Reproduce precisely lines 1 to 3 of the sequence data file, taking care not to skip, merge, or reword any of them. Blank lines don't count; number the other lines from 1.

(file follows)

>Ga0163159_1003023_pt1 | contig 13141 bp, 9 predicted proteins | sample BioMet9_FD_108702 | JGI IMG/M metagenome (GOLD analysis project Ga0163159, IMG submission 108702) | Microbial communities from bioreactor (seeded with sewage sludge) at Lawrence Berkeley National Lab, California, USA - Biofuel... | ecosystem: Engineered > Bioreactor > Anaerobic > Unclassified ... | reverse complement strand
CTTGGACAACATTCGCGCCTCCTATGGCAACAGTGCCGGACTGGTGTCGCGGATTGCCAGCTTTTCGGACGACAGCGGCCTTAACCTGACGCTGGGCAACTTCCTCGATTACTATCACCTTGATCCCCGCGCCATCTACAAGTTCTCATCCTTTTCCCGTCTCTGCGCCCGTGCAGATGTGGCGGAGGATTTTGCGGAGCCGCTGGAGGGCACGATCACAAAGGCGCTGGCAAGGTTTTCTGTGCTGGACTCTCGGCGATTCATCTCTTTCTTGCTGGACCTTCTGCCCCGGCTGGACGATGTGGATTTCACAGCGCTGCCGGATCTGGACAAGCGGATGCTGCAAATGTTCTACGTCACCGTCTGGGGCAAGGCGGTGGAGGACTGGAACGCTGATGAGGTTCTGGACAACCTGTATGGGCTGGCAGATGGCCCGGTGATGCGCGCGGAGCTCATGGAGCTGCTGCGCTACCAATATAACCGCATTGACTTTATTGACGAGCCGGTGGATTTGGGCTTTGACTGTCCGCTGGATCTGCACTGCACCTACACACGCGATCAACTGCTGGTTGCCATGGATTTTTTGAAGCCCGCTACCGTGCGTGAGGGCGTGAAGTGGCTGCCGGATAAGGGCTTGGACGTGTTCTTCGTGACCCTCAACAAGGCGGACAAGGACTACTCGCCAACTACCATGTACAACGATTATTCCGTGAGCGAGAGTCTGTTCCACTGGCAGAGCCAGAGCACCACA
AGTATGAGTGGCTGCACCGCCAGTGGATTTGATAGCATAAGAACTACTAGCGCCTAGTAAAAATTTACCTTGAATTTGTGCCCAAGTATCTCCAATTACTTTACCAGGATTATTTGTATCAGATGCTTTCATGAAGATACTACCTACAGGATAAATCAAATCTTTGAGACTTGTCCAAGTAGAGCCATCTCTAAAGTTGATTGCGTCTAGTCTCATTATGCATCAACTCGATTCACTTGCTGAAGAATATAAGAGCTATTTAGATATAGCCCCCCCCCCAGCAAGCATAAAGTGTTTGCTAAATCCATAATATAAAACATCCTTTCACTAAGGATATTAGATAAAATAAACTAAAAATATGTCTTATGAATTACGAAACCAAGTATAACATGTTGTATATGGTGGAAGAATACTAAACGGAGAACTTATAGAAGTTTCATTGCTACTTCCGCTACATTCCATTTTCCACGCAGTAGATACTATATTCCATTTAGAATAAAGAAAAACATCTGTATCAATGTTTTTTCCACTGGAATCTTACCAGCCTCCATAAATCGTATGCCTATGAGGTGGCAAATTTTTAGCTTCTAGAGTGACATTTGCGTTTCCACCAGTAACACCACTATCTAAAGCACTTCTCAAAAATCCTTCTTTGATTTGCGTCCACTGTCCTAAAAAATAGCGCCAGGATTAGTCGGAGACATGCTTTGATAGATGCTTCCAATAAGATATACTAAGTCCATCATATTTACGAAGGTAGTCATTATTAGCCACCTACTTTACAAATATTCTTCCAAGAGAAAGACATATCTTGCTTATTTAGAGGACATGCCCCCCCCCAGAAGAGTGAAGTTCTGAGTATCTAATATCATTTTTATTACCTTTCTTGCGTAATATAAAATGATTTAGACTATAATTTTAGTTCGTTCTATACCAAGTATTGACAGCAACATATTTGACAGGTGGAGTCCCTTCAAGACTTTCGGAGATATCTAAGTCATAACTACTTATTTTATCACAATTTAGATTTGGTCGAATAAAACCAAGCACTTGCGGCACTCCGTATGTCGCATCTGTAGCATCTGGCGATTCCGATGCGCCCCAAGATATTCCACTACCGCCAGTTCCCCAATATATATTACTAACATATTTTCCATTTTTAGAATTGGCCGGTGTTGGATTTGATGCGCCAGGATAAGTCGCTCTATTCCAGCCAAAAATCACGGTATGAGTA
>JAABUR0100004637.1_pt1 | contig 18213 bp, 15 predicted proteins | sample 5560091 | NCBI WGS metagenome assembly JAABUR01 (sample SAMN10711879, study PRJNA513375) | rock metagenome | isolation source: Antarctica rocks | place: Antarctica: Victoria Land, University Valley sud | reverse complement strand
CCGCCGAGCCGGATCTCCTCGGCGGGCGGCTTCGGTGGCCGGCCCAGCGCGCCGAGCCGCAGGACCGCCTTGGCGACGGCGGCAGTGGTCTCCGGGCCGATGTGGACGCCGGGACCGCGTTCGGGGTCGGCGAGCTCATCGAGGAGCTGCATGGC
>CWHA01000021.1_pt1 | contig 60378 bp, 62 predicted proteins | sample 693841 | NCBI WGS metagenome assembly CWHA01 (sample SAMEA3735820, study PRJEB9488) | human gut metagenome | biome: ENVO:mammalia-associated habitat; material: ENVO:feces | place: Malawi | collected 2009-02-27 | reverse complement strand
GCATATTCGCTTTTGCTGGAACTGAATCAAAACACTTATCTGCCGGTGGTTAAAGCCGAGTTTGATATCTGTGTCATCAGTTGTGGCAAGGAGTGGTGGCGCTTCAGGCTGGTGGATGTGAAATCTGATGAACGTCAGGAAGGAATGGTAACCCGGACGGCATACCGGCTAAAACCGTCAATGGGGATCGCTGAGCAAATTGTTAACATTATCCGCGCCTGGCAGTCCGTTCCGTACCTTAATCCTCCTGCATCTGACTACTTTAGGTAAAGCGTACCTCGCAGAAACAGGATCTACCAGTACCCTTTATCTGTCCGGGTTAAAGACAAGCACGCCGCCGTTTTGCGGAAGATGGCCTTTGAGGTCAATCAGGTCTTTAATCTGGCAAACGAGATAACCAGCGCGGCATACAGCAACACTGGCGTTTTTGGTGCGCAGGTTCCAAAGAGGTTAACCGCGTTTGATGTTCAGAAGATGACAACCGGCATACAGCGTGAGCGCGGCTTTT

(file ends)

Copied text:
>Ga0163159_1003023_pt1 | contig 13141 bp, 9 predicted proteins | sample BioMet9_FD_108702 | JGI IMG/M metagenome (GOLD analysis project Ga0163159, IMG submission 108702) | Microbial communities from bioreactor (seeded with sewage sludge) at Lawrence Berkeley National Lab, California, USA - Biofuel... | ecosystem: Engineered > Bioreactor > Anaerobic > Unclassified ... | reverse complement strand
CTTGGACAACATTCGCGCCTCCTATGGCAACAGTGCCGGACTGGTGTCGCGGATTGCCAGCTTTTCGGACGACAGCGGCCTTAACCTGACGCTGGGCAACTTCCTCGATTACTATCACCTTGATCCCCGCGCCATCTACAAGTTCTCATCCTTTTCCCGTCTCTGCGCCCGTGCAGATGTGGCGGAGGATTTTGCGGAGCCGCTGGAGGGCACGATCACAAAGGCGCTGGCAAGGTTTTCTGTGCTGGACTCTCGGCGATTCATCTCTTTCTTGCTGGACCTTCTGCCCCGGCTGGACGATGTGGATTTCACAGCGCTGCCGGATCTGGACAAGCGGATGCTGCAAATGTTCTACGTCACCGTCTGGGGCAAGGCGGTGGAGGACTGGAACGCTGATGAGGTTCTGGACAACCTGTATGGGCTGGCAGATGGCCCGGTGATGCGCGCGGAGCTCATGGAGCTGCTGCGCTACCAATATAACCGCATTGACTTTATTGACGAGCCGGTGGATTTGGGCTTTGACTGTCCGCTGGATCTGCACTGCACCTACACACGCGATCAACTGCTGGTTGCCATGGATTTTTTGAAGCCCGCTACCGTGCGTGAGGGCGTGAAGTGGCTGCCGGATAAGGGCTTGGACGTGTTCTTCGTGACCCTCAACAAGGCGGACAAGGACTACTCGCCAACTACCATGTACAACGATTATTCCGTGAGCGAGAGTCTGTTCCACTGGCAGAGCCAGAGCACCACA
AGTATGAGTGGCTGCACCGCCAGTGGATTTGATAGCATAAGAACTACTAGCGCCTAGTAAAAATTTACCTTGAATTTGTGCCCAAGTATCTCCAATTACTTTACCAGGATTATTTGTATCAGATGCTTTCATGAAGATACTACCTACAGGATAAATCAAATCTTTGAGACTTGTCCAAGTAGAGCCATCTCTAAAGTTGATTGCGTCTAGTCTCATTATGCATCAACTCGATTCACTTGCTGAAGAATATAAGAGCTATTTAGATATAGCCCCCCCCCCAGCAAGCATAAAGTGTTTGCTAAATCCATAATATAAAACATCCTTTCACTAAGGATATTAGATAAAATAAACTAAAAATATGTCTTATGAATTACGAAACCAAGTATAACATGTTGTATATGGTGGAAGAATACTAAACGGAGAACTTATAGAAGTTTCATTGCTACTTCCGCTACATTCCATTTTCCACGCAGTAGATACTATATTCCATTTAGAATAAAGAAAAACATCTGTATCAATGTTTTTTCCACTGGAATCTTACCAGCCTCCATAAATCGTATGCCTATGAGGTGGCAAATTTTTAGCTTCTAGAGTGACATTTGCGTTTCCACCAGTAACACCACTATCTAAAGCACTTCTCAAAAATCCTTCTTTGATTTGCGTCCACTGTCCTAAAAAATAGCGCCAGGATTAGTCGGAGACATGCTTTGATAGATGCTTCCAATAAGATATACTAAGTCCATCATATTTACGAAGGTAGTCATTATTAGCCACCTACTTTACAAATATTCTTCCAAGAGAAAGACATATCTTGCTTATTTAGAGGACATGCCCCCCCCCAGAAGAGTGAAGTTCTGAGTATCTAATATCATTTTTATTACCTTTCTTGCGTAATATAAAATGATTTAGACTATAATTTTAGTTCGTTCTATACCAAGTATTGACAGCAACATATTTGACAGGTGGAGTCCCTTCAAGACTTTCGGAGATATCTAAGTCATAACTACTTATTTTATCACAATTTAGATTTGGTCGAATAAAACCAAGCACTTGCGGCACTCCGTATGTCGCATCTGTAGCATCTGGCGATTCCGATGCGCCCCAAGATATTCCACTACCGCCAGTTCCCCAATATATATTACTAACATATTTTCCATTTTTAGAATTGGCCGGTGTTGGATTTGATGCGCCAGGATAAGTCGCTCTATTCCAGCCAAAAATCACGGTATGAGTA